How RBI official illegally converted Rs.1.51 crore in old notes to new ones?

Unconfirmed reports say he allegedly converted Rs.15 crore at SBM alone on a commission of 20-30 per cent

Details of how a senior special assistant with the Reserve Bank of India was involved in money conversion racket are emerging.

Although a news agency on Tuesday had quoted RBI Deputy Governor SS Mundra as saying that a junior functionary had been held in the racket, a day later various news reports revealed that a senior special assistant who oversees distribution of notes in the Mysore-Chamarajanagar belt, was arrested by the CBI from Kollegal, some 150 km from Bengaluru.

He has been suspended and the RBI is investigating.

K Michael had colluded with the head cashier of State Bank of Mysore (Kollegal branch), Parashiva Murthy, to convert at least Rs.1.51 crore in old notes to new ones, Bangalore Mirror reported. The CBI arrested Murthy on December 6, who revealed Michael’s role.

Unaware of the developments, Michael fell into the CBI’s decoy trap. “CBI officials contacted him and said they wanted to exchange their black money and gave Murthy’s reference. He readily agreed and asked them to reach Kollegal at midnight on December 9. He had brought new currency and Rs.100 notes. CBI officials nabbed Michael while he was exchanging money and seized Rs.17 lakh in new currency,”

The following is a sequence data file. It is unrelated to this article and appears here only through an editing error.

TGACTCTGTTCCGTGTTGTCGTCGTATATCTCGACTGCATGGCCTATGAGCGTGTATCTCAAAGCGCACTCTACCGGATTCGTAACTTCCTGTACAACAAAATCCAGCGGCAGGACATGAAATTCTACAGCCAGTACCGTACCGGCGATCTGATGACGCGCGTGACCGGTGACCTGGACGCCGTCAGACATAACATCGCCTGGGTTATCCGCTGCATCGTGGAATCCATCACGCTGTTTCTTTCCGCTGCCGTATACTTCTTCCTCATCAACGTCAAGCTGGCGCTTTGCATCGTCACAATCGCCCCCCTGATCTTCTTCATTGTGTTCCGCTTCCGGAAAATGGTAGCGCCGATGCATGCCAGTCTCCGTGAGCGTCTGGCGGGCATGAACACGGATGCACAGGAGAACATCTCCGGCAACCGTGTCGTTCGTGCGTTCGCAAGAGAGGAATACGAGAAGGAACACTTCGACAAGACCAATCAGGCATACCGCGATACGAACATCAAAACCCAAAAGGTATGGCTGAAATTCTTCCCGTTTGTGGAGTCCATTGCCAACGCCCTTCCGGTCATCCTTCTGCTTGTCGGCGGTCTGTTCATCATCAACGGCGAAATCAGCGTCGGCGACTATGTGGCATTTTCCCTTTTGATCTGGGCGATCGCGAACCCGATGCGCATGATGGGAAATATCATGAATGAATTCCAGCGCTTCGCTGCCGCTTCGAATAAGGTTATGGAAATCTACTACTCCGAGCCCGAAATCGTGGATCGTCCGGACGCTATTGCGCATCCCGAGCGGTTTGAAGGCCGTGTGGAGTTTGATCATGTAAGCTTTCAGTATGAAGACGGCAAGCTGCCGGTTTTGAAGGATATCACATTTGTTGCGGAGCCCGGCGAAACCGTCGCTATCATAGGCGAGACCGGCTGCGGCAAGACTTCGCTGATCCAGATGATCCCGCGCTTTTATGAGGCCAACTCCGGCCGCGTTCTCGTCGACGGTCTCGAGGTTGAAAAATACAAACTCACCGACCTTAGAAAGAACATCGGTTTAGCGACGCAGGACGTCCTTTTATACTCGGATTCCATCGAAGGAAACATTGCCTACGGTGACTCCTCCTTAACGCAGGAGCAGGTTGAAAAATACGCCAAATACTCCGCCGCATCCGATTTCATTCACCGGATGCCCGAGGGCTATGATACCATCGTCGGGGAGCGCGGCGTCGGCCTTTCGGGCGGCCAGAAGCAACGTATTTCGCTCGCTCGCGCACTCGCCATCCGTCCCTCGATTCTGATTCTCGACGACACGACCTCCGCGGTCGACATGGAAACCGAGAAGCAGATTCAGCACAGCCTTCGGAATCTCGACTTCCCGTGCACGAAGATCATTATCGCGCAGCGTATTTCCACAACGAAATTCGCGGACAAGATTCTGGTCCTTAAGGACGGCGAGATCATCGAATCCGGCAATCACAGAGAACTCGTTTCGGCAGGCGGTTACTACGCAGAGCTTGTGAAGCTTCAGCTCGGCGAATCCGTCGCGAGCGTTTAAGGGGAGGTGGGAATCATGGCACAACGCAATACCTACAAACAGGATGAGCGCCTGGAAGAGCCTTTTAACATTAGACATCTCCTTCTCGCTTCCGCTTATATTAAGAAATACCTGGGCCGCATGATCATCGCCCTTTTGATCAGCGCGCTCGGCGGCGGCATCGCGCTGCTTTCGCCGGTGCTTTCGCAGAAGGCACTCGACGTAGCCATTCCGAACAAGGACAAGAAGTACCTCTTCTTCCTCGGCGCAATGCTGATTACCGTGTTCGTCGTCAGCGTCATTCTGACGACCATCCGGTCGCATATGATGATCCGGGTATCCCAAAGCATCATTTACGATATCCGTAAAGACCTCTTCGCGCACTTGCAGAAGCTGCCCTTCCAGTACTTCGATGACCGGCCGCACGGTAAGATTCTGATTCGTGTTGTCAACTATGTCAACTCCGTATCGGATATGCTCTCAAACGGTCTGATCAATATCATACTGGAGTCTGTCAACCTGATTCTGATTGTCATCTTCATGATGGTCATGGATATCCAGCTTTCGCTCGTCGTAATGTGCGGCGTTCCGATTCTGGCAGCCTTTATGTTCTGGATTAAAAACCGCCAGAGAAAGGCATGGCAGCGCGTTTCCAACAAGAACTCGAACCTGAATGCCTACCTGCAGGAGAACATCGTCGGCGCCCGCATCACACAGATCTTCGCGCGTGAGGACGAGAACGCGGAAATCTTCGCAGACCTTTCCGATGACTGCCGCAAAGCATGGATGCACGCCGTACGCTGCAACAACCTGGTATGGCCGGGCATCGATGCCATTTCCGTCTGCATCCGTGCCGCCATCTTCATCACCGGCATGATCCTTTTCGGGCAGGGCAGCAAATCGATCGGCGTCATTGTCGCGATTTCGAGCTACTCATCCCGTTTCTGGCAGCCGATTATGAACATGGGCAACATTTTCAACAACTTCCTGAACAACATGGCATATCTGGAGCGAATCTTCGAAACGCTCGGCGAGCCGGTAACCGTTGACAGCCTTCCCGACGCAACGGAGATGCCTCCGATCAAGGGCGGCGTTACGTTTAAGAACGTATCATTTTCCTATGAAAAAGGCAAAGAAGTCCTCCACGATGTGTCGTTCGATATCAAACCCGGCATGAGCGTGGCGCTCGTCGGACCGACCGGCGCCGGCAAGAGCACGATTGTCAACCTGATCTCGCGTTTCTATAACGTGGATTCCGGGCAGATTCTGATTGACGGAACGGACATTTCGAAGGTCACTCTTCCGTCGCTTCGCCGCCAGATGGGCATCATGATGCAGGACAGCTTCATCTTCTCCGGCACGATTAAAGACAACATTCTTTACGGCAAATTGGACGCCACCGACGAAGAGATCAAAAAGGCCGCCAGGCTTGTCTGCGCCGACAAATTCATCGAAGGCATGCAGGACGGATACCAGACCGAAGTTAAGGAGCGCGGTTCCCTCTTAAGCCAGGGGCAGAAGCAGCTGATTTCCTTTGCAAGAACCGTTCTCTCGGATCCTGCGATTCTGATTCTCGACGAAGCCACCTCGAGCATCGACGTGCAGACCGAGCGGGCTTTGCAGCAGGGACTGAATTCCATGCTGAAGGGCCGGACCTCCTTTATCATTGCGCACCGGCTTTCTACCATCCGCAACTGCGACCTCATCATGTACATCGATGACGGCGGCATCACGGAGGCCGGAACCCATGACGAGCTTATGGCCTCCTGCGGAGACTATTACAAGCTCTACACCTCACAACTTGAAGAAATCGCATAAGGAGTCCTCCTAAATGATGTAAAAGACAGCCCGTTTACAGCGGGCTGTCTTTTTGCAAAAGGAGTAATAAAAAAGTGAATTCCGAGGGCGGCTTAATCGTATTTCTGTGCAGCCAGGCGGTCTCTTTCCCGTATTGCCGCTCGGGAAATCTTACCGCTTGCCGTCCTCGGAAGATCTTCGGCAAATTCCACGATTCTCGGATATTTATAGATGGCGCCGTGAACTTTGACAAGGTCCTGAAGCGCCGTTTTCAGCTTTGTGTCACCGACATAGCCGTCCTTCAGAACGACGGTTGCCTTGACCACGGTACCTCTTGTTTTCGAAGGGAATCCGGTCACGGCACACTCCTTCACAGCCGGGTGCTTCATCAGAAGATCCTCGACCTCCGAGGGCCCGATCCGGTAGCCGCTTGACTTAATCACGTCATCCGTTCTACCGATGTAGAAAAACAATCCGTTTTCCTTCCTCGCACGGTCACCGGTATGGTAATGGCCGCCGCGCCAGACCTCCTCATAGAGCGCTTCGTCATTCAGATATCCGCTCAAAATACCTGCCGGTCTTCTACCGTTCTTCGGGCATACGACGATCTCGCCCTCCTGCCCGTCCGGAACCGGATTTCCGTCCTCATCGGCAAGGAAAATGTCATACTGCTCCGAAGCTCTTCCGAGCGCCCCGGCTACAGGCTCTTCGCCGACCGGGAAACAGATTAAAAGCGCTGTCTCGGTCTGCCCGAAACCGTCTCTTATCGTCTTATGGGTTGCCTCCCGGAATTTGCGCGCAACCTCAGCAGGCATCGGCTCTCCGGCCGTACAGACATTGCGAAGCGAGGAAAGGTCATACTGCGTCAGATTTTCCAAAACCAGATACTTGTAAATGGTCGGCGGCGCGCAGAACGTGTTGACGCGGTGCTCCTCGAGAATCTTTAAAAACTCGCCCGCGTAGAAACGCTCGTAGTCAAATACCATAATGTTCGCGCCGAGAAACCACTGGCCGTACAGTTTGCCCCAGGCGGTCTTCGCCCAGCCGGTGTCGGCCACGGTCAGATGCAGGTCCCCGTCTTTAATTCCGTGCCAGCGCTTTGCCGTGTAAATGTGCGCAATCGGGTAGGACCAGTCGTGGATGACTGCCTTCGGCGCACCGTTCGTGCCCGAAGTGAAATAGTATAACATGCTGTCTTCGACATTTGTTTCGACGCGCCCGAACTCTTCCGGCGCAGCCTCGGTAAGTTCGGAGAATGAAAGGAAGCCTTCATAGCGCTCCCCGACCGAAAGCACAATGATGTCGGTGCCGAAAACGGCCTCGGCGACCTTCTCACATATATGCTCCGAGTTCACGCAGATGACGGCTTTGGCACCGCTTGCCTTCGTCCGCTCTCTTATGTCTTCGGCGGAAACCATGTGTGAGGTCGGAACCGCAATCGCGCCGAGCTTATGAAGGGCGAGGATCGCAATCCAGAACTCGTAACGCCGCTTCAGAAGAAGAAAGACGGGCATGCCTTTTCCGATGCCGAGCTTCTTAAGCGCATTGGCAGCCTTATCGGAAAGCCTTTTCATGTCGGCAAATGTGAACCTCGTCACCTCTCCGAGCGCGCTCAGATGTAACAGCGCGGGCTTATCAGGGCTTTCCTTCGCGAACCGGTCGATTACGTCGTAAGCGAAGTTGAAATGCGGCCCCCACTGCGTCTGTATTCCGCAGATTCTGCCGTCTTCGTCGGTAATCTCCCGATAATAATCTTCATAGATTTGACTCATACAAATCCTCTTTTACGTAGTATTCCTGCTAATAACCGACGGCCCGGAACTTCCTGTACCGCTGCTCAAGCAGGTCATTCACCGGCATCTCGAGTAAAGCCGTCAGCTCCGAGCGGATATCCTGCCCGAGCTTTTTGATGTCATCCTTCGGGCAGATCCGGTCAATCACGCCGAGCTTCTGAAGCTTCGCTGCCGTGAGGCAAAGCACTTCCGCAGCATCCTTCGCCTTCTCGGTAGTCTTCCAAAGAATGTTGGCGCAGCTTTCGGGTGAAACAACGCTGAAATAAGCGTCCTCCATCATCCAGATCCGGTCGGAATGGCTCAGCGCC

Bangalore Mirror
quoted a CBI source as saying.
The Kollegal branch of SBM is where the RBI maintains one of its currency chests and Michael happened to be in the branch on the day Modi announced demonetisation. He helped Murthy convert the old currency. Between November 10 and November 13, Michael and Murthy converted at least Rs.1.51 crore in black money to white.

Unconfirmed reports say he allegedly converted Rs.15 crore at SBM alone on a commission of 20-30 per cent.

The report quoted an official as saying Michael used to accompany the money to be deposited in the currency chest (new notes moves from the RBI and government printing presses to the 19 RBI regional centres; from there, designated RBI officials accompany the cash to the 4,075 currency chests, which are maintained in the SBI and its subsidiaries and a handful of other nationalised banks; the money is then moved to other banks).

“Since Michael knew everybody, it is highly likely that he did business with other bank officials as well and not just Murthy,” the officer said.